Wellesley Launches New Online AP Italian Language and Culture Course
Vuoi parlare italiano? For the 3,101 students who have enrolled in Wellesley’s new online AP Italian Language and Culture course, the answer is Sì, sì! The free, interactive course, which launched August 7, is designed to help high school students prepare for the AP Italian exam and gain language proficiency. Yet as enrollment statistics demonstrate, the students—who come from around the world—range in age from 16 to 89; the highest percentage of students are age 22.
Course instructor Daniela Bartalesi-Graf , a lecturer in Wellesley’s Department of Italian Studies, said those numbers reflect the need for Italian instruction, which is not available in most U.S. high schools except in regions with a high concentration of Italian immigrant or heritage populations. “This is a problem shared by other middle-tier languages, including Portuguese and Arabic,” said Bartalesi-Graf, who spent the past year developing the course. “If students come to college without any prior instruction in Italian, it’s very difficult to bring them to a point of fluency within four years. But if they study the language for a few years in high school, they begin at the intermediate level.”
The AP Italian class lets students work at their own pace through six units, each of which features videos and interviews with notable Italian speakers; newspaper articles and radio programs about life in Italy; and readings from major Italian writers from the 20th and 21st centuries, including Umberto Eco, Italo Calvino, Susanna Agnelli, and Laila Wadia. The material also includes grammar reviews with downloadable PDF charts and self-corrected activities, audio files that allow students to practice their speaking skills, and a forum where students can discuss the course material and ask Bartalesi-Graf questions.
Students who want more guidance and instruction can also register for one of Wellesley’s online live instruction classes, which will be offered in the evenings and/or Saturdays, beginning September 25. These classes will feature 19 online meetings over the next eight months; five online, individual conversations with an Italian university student (a native speaker); and help from an instructor, who will correct and grade six student papers and 13 audio files. All of the assignments have been designed to prepare students for the AP Italian exam in May, said Bartalesi-Graf, but will be useful to any adult learner wishing to practice and improve his/her proficiency in Italian. Students will also receive a certificate from Wellesley College with a letter grade upon completion of the course, which they can present to their high school for inclusion on their school transcript and/or to their employer as recognition of achievement and language proficiency.
“Online courses respond to a growing demand by students that study material be delivered to them in a variety of innovative ways that allows them to study at a time and in a place that suits them,” said David Ward, professor of Italian studies and chair of the department.
When designing the course, Bartalesi-Graf drew on the experience she gained while developing and teaching Wellesley’s earlier Italian edX courses: Beginner, Intermediate, and Advanced, which were the first Italian courses to be offered as MOOCs (Massive Open Online Courses) by any college or university. More than 85,000 students signed up for those free courses; they were archived early in 2017, after running for a year.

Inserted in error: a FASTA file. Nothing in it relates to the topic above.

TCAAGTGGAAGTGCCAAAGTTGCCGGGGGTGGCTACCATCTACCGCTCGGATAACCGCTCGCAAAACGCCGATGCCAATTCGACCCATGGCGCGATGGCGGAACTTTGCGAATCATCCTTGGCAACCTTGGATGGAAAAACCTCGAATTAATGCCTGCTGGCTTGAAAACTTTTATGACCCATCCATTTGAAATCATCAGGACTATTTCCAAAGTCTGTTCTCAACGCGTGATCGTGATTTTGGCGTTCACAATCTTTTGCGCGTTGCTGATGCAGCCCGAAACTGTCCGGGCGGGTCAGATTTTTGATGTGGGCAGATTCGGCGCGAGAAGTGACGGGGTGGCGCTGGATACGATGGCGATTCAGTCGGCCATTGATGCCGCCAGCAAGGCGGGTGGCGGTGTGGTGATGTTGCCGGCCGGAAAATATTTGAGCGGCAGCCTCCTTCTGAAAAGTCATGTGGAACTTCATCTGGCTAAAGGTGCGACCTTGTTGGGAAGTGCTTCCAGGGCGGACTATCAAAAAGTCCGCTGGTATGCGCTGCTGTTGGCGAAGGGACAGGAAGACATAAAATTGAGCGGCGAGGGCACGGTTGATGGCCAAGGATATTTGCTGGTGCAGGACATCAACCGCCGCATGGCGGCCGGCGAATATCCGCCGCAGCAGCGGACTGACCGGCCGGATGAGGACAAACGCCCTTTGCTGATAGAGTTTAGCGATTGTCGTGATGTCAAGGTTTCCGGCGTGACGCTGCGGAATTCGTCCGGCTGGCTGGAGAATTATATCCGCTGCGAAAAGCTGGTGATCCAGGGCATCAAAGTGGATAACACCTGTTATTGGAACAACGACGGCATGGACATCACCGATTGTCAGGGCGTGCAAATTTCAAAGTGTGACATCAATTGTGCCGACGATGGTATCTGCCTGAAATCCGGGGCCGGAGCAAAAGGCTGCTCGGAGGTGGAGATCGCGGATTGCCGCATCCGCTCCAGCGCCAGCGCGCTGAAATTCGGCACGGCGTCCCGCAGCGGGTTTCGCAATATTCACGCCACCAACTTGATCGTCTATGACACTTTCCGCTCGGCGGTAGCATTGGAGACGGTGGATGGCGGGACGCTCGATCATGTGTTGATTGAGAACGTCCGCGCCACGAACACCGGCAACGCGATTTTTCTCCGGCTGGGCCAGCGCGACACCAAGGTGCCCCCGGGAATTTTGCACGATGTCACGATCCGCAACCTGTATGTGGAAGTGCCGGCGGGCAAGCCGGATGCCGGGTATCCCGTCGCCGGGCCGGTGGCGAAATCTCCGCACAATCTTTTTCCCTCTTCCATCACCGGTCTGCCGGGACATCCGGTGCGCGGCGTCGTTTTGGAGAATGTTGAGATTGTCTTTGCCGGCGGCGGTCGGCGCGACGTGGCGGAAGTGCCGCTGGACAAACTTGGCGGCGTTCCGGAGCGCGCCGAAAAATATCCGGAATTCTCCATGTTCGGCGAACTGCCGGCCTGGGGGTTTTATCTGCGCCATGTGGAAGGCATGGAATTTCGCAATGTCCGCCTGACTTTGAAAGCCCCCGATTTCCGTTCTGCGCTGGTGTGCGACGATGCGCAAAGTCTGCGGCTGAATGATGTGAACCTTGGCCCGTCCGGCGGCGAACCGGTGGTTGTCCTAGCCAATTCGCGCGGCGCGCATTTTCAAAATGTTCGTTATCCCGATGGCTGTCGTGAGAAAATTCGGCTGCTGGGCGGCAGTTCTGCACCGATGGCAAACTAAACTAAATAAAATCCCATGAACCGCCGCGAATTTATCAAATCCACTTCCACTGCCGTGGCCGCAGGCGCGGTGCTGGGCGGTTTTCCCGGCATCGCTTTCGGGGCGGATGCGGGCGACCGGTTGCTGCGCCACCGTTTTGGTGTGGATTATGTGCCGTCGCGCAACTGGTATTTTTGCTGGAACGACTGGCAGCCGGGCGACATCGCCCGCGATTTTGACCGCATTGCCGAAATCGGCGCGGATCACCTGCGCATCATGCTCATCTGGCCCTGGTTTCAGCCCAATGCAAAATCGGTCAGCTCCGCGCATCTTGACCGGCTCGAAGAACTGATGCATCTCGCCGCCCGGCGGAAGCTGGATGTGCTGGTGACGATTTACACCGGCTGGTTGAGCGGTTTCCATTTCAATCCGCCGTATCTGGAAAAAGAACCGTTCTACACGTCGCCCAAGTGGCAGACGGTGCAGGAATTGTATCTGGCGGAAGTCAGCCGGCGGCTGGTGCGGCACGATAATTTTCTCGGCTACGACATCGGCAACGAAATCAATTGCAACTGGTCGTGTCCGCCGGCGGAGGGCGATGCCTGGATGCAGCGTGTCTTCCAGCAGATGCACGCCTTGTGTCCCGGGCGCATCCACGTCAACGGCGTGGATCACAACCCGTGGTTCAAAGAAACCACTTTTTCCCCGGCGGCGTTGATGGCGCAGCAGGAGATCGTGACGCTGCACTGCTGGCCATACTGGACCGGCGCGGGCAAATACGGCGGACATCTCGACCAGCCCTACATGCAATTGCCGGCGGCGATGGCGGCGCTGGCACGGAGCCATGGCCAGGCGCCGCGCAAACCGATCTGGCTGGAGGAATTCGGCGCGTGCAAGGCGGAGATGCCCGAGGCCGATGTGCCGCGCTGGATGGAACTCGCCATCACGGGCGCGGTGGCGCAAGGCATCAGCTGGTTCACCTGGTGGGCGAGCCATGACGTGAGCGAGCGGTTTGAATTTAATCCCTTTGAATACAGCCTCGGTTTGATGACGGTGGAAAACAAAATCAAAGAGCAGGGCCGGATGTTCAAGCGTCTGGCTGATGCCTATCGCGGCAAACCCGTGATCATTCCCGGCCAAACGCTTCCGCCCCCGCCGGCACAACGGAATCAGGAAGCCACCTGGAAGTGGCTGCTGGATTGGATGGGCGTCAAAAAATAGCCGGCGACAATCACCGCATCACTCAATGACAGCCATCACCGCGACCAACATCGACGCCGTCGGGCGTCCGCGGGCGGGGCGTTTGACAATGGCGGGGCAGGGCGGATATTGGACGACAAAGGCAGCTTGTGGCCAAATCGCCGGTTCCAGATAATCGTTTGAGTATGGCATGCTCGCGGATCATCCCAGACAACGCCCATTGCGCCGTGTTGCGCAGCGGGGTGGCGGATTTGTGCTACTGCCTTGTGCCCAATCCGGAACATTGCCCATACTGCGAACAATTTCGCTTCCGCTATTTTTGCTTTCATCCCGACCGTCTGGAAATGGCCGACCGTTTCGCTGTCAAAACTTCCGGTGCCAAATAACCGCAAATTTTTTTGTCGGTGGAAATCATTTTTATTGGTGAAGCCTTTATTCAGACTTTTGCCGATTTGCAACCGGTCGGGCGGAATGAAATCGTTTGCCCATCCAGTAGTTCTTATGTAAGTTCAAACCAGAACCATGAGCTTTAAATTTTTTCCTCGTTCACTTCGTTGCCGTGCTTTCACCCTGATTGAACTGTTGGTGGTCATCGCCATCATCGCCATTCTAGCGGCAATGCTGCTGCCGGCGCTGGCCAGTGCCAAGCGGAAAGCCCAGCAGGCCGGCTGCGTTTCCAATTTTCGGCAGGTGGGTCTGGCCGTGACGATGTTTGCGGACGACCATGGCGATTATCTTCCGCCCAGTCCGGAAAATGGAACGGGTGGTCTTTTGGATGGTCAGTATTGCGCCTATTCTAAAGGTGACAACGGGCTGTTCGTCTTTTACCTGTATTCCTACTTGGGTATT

“Daniela has assessed student learning and continually refined and improved the material and methods in these courses,” said David O’Steen, senior instructional technologist and director of Wellesley’s Blended Learning Initiative. “She has created new content expressly designed for the AP Italian course, and included innovative elements such as quizzes embedded in videos so one can get immediate feedback as one is learning new material, and audio files to practice answering questions exactly like it is done on the AP Italian exam.”
Collaboration among Wellesley faculty and staff has also been key to the success of these courses, said Bartalesi-Graf, who credits O’Steen; Ravi Ravishanker, CIO and associate provost; Jarlath Waldron, instructional media director; Jason Estey, videographer; Laura O’Brien, research and instructional librarian; and Jillian Rubman, instructional designer, with helping her turn her vision into digital reality. (Elena Gnudi and Valentina Giovannini, Italian language assistants from the University of Bologna, also contributed to many aspects of the project, as did volunteers Cynthia Coddington and Lynn Hennessey, residents of Wellesley who audited the earlier Italian courses.)
Bartalesi-Graf also received three grants from the Ministry of Foreign Affairs in Italy, which enabled her to create videos for the course of renowned Italian speakers, including chef Lidia Bastianich, who was filmed at one of her restaurants in New York; soccer player Andrea Pirlo; Italian journalist Federico Rampini, who discussed the Italian Constitution; and Eugenia Paulicelli, who talked about Italian fashion. The Italian Consulate in Boston provided the help of Carmen Petrucci, who assisted in developing the audio files included in both versions of the AP course.
Bartalesi-Graf said such broad support indicates the importance of helping students understand the Italian language and culture. “Italy has shaped Western thought in many areas, including art, literature, political science, and science,” she said. “Knowing Italian culture means knowing a lot about the origins of Western civilization, which is important for any humanist now.”